a reply to: Shiloh7
I believe that there ought to be a clause on entry, that any person who is considered a child by the standards of statutes pertaining to age, consent,
and legal responsibility, cannot be considered married on our soil. Therefore, no marriage between a person and a child, even if it was legal under
the laws of the nation of origin, can be considered legal in this country.
Furthermore, it is my belief that any child coming to this nation, who has been married to someone, should be immediately placed in the care of
social services, placed outside the influence of the individual or family into which they have been married, and considered from that time a ward of
the state, until such time as they reach adulthood and will then be free to live whatever life they choose, a choice they will make free of
expectations placed upon their young minds, by persons with agendas other than the child's well being.
Only that which is considered lawful by our laws, by the laws of this nation, must be allowed to stand in this nation. That which is considered
unlawful by our laws, should be treated as if it is. These children need protecting, and if they are to live in our nation, then they must be
protected by our laws, institutions, and our society. Persons coming here from abroad are always welcome, and let me tell you, I am staunchly in
favour of diversity in our streets and societies. I love the vibrancy and colour that has come into my nation since I was a lad. However, persons
coming here to live, from other nations, no matter whether they come here by choice, or necessity, must accept that they will not be able to carry on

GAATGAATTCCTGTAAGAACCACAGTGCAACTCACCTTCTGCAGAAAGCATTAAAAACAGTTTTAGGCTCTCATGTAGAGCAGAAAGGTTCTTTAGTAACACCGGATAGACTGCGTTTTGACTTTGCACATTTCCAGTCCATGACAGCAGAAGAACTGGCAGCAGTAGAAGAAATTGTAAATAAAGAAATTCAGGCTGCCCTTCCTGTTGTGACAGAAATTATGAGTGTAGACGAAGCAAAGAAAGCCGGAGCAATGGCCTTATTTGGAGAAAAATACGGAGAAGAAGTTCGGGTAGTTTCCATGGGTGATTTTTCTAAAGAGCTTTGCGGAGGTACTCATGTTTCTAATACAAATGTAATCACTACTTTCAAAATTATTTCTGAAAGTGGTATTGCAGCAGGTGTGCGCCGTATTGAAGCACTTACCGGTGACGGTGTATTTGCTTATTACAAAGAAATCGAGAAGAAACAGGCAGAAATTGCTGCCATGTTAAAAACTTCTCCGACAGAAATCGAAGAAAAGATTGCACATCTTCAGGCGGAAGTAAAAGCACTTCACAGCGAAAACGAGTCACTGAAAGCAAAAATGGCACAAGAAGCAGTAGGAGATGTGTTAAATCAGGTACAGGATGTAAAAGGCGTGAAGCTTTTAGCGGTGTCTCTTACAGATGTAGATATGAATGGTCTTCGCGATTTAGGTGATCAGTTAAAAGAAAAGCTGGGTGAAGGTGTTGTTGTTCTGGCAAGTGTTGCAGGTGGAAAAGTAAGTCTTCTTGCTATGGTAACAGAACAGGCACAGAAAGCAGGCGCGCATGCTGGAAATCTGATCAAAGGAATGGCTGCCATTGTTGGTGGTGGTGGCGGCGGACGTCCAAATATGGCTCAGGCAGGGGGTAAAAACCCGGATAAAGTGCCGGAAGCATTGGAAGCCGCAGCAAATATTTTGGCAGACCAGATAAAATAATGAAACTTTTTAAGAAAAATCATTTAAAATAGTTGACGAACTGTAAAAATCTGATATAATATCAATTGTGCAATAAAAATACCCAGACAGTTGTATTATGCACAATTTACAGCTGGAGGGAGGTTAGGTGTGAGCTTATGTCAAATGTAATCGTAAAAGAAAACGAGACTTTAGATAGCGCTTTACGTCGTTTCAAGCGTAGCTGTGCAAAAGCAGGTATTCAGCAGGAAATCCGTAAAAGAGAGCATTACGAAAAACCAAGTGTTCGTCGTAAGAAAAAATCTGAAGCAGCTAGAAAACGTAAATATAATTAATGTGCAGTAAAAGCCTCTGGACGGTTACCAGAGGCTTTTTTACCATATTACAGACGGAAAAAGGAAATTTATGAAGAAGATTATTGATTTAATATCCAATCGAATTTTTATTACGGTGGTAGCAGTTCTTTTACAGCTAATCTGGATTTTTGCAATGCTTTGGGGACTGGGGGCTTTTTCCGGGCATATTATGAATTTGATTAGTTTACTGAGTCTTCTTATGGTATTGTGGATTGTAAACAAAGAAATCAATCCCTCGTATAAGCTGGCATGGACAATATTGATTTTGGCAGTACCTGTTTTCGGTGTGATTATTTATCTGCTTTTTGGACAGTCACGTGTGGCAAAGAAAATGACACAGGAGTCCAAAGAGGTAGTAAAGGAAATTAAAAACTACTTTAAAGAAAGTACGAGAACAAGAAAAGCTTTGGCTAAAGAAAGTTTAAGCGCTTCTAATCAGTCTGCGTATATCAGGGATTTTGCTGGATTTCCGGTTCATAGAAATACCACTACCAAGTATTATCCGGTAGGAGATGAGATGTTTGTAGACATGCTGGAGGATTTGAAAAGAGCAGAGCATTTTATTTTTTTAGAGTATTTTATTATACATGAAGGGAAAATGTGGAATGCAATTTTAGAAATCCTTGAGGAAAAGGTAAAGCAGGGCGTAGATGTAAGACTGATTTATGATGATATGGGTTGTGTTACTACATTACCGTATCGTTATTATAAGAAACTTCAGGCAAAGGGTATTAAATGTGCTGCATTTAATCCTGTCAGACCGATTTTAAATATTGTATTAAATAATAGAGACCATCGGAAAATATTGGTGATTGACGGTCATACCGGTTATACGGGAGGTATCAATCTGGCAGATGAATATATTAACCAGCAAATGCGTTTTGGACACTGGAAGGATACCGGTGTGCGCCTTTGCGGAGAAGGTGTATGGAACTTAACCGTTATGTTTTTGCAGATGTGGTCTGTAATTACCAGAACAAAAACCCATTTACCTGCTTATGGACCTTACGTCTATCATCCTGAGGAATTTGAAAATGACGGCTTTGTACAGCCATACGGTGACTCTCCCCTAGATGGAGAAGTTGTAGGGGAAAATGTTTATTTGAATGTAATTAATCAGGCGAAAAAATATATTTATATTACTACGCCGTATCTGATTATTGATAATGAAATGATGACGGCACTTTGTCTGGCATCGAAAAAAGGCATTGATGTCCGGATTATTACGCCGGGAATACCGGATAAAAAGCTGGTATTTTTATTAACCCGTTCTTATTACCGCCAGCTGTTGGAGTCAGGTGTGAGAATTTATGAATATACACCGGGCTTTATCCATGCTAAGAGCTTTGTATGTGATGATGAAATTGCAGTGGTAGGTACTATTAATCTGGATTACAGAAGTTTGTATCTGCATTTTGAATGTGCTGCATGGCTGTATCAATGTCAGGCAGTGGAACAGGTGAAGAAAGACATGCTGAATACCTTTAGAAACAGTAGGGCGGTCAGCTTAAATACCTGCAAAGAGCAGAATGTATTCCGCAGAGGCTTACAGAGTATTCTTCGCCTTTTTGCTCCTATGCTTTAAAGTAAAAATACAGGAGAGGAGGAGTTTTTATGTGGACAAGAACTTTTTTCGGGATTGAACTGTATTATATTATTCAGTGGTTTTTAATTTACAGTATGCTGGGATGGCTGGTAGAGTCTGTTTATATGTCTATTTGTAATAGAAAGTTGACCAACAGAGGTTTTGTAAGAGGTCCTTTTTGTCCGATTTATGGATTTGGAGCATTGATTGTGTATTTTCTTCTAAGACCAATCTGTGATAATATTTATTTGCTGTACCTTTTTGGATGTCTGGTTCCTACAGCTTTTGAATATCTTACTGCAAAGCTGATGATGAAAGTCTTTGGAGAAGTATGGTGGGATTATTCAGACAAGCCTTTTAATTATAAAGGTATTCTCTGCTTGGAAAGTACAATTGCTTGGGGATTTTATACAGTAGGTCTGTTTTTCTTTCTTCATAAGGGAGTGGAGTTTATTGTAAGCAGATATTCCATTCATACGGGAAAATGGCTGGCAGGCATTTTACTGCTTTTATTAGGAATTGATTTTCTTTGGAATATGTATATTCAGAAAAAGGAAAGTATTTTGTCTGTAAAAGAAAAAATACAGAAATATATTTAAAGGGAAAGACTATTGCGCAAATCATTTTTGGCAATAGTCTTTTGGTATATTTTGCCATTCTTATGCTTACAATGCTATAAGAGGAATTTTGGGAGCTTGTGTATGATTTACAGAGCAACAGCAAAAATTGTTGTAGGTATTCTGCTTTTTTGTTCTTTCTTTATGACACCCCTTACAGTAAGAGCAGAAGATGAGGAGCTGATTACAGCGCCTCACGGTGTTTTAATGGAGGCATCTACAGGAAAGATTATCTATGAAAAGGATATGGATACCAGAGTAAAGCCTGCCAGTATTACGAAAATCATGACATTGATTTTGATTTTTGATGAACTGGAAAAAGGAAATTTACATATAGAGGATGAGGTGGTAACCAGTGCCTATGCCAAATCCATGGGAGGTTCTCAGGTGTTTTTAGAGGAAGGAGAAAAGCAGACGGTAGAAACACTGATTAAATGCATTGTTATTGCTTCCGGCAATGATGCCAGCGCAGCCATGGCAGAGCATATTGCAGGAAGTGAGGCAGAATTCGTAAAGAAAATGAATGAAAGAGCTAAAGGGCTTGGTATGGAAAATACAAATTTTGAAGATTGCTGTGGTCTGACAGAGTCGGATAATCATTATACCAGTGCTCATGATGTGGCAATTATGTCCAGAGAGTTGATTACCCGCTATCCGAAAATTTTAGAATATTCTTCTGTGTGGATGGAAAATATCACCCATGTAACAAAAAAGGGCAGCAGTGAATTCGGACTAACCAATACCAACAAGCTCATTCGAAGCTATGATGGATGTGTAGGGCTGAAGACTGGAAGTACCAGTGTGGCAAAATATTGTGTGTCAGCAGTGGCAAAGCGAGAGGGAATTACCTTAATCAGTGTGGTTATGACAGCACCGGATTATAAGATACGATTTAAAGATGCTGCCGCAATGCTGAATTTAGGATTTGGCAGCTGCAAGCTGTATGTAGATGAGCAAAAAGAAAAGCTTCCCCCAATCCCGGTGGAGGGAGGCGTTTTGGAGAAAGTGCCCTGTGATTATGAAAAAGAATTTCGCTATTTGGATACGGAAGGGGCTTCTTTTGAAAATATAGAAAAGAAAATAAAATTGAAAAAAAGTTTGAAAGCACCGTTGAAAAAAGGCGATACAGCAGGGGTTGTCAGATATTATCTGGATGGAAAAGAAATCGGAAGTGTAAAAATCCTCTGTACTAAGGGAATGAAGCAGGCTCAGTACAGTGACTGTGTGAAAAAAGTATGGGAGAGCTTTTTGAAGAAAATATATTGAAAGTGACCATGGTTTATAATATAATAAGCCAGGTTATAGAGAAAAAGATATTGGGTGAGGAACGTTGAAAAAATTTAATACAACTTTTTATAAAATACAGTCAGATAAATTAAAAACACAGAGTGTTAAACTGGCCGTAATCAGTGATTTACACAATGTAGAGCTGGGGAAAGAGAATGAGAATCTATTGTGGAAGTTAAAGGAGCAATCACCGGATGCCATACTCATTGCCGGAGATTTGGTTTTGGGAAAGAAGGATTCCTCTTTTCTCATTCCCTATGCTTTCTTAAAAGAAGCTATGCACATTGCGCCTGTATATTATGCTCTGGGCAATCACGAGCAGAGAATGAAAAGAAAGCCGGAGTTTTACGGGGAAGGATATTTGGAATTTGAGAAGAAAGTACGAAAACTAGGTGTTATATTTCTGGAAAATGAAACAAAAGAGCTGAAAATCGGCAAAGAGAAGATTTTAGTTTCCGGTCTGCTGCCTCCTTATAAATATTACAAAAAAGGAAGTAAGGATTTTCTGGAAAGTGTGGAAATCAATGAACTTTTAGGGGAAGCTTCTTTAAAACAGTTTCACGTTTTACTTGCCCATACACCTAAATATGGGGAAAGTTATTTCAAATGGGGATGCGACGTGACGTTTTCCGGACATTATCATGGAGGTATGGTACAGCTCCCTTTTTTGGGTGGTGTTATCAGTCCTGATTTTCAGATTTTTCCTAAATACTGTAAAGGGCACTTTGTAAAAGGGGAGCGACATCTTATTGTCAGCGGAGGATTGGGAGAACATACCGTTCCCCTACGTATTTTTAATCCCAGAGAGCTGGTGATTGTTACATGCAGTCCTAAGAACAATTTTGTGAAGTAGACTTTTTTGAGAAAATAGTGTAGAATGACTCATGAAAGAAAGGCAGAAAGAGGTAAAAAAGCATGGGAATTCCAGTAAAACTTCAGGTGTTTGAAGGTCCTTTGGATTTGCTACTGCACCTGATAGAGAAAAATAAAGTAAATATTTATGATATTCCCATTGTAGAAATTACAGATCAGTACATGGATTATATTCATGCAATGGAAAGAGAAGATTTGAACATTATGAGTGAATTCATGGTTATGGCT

traditions which break our laws, any more than we would be able to go to their homeland, and do as we might normally do.
This is Britain, and those wishing to take up residence here, must accept that by so doing, they are changing not just where they live, but their way
of life. It IS, and damned well has to be, our way, or the highway. This is not a negotiable issue. No matter what faith a person might hold, no
matter where a person originates from, or what the customs may be there, when you step on British soil, you are both under the protection of its laws,
and the scrutiny of the enforcers of that law. Violation of our law is no more acceptable than violation of any other nations law, and this must be at
the forefront of the minds of those who come here to live, whether they seek better working conditions and pay, or refuge from war.
In short, if our nation is considered a desirable place to be, then it is necessary that the nation is done the common courtesy of having people
change their way of life to fit their new place of residence. Faith is for a person and their God to agree upon, but law in this land belongs to the
British, and always will.